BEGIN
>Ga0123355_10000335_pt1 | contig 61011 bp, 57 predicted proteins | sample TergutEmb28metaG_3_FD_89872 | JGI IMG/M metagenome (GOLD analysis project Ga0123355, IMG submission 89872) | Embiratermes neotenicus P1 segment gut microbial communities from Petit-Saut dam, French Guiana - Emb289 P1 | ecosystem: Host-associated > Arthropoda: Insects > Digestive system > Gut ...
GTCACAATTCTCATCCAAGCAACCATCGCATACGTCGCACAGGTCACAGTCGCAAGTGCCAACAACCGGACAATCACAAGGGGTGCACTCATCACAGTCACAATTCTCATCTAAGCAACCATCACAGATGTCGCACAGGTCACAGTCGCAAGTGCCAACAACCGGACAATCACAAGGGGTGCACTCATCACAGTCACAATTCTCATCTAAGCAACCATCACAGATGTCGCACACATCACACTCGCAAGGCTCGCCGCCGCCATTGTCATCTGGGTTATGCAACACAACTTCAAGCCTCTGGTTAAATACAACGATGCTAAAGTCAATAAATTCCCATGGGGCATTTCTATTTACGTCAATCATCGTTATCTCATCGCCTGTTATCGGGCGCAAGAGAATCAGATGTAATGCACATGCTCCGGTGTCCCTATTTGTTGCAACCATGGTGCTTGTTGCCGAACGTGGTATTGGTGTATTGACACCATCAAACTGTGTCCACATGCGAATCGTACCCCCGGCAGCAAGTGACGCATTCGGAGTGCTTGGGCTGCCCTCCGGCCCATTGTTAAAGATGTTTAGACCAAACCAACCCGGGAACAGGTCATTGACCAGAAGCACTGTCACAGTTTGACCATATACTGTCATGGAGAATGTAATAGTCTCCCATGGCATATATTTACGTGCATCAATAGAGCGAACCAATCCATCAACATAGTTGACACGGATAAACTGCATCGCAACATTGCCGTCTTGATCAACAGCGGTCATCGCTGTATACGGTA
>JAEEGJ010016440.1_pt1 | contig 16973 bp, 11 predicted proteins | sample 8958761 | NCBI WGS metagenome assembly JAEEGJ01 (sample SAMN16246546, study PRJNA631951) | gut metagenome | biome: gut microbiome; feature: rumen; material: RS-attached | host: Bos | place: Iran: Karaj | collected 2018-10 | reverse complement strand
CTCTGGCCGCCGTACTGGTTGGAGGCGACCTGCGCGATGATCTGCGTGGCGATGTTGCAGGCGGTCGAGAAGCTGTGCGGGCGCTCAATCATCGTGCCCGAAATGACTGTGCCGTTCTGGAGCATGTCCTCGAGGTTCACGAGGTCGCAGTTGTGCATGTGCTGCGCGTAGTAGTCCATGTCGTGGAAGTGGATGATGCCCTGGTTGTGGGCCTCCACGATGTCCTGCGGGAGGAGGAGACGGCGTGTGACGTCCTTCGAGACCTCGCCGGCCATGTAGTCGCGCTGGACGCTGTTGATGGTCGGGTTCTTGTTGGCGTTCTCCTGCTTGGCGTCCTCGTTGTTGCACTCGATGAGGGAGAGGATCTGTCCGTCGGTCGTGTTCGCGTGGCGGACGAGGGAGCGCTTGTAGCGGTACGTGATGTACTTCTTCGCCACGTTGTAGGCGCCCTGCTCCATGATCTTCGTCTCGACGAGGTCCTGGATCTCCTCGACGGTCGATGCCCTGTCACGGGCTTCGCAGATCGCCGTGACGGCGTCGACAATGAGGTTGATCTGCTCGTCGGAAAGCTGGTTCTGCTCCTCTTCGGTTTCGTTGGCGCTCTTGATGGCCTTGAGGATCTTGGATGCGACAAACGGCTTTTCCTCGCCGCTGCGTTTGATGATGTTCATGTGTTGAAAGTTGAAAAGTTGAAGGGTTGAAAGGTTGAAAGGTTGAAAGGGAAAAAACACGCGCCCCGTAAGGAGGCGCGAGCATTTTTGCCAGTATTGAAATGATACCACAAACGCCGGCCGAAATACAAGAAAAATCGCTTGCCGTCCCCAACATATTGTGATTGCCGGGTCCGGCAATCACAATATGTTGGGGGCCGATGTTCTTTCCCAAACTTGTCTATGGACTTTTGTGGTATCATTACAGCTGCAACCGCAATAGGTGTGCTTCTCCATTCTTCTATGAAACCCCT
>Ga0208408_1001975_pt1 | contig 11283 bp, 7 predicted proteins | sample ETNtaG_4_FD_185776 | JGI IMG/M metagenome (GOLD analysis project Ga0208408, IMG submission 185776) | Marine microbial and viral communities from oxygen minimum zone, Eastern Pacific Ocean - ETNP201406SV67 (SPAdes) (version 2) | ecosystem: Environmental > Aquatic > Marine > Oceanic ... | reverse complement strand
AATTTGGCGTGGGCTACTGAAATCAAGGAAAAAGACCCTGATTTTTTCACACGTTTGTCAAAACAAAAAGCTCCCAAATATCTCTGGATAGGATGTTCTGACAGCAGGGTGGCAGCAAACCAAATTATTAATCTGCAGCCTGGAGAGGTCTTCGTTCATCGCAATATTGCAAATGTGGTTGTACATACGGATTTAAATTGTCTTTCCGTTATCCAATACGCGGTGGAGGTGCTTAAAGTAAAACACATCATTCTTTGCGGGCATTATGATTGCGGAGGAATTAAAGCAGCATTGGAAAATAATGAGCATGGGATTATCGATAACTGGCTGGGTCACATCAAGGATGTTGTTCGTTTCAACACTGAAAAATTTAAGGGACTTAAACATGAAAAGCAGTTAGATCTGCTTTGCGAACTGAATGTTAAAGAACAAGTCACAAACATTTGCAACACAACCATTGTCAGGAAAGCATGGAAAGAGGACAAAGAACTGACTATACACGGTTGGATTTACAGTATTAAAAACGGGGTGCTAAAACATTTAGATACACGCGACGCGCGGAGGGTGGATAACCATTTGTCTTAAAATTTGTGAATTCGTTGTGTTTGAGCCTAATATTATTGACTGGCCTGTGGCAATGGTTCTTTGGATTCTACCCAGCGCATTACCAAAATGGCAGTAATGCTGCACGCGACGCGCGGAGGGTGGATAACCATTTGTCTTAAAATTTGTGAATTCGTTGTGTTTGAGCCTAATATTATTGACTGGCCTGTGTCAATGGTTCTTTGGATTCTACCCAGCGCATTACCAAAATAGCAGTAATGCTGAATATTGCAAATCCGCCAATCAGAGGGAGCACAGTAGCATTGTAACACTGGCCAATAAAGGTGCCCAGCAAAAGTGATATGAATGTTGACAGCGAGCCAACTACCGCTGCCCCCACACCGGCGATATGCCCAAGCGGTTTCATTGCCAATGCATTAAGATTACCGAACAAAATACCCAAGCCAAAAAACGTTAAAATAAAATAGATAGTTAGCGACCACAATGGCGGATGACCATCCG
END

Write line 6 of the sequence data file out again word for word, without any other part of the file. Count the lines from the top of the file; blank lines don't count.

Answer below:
AATTTGGCGTGGGCTACTGAAATCAAGGAAAAAGACCCTGATTTTTTCACACGTTTGTCAAAACAAAAAGCTCCCAAATATCTCTGGATAGGATGTTCTGACAGCAGGGTGGCAGCAAACCAAATTATTAATCTGCAGCCTGGAGAGGTCTTCGTTCATCGCAATATTGCAAATGTGGTTGTACATACGGATTTAAATTGTCTTTCCGTTATCCAATACGCGGTGGAGGTGCTTAAAGTAAAACACATCATTCTTTGCGGGCATTATGATTGCGGAGGAATTAAAGCAGCATTGGAAAATAATGAGCATGGGATTATCGATAACTGGCTGGGTCACATCAAGGATGTTGTTCGTTTCAACACTGAAAAATTTAAGGGACTTAAACATGAAAAGCAGTTAGATCTGCTTTGCGAACTGAATGTTAAAGAACAAGTCACAAACATTTGCAACACAACCATTGTCAGGAAAGCATGGAAAGAGGACAAAGAACTGACTATACACGGTTGGATTTACAGTATTAAAAACGGGGTGCTAAAACATTTAGATACACGCGACGCGCGGAGGGTGGATAACCATTTGTCTTAAAATTTGTGAATTCGTTGTGTTTGAGCCTAATATTATTGACTGGCCTGTGGCAATGGTTCTTTGGATTCTACCCAGCGCATTACCAAAATGGCAGTAATGCTGCACGCGACGCGCGGAGGGTGGATAACCATTTGTCTTAAAATTTGTGAATTCGTTGTGTTTGAGCCTAATATTATTGACTGGCCTGTGTCAATGGTTCTTTGGATTCTACCCAGCGCATTACCAAAATAGCAGTAATGCTGAATATTGCAAATCCGCCAATCAGAGGGAGCACAGTAGCATTGTAACACTGGCCAATAAAGGTGCCCAGCAAAAGTGATATGAATGTTGACAGCGAGCCAACTACCGCTGCCCCCACACCGGCGATATGCCCAAGCGGTTTCATTGCCAATGCATTAAGATTACCGAACAAAATACCCAAGCCAAAAAACGTTAAAATAAAATAGATAGTTAGCGACCACAATGGCGGATGACCATCCG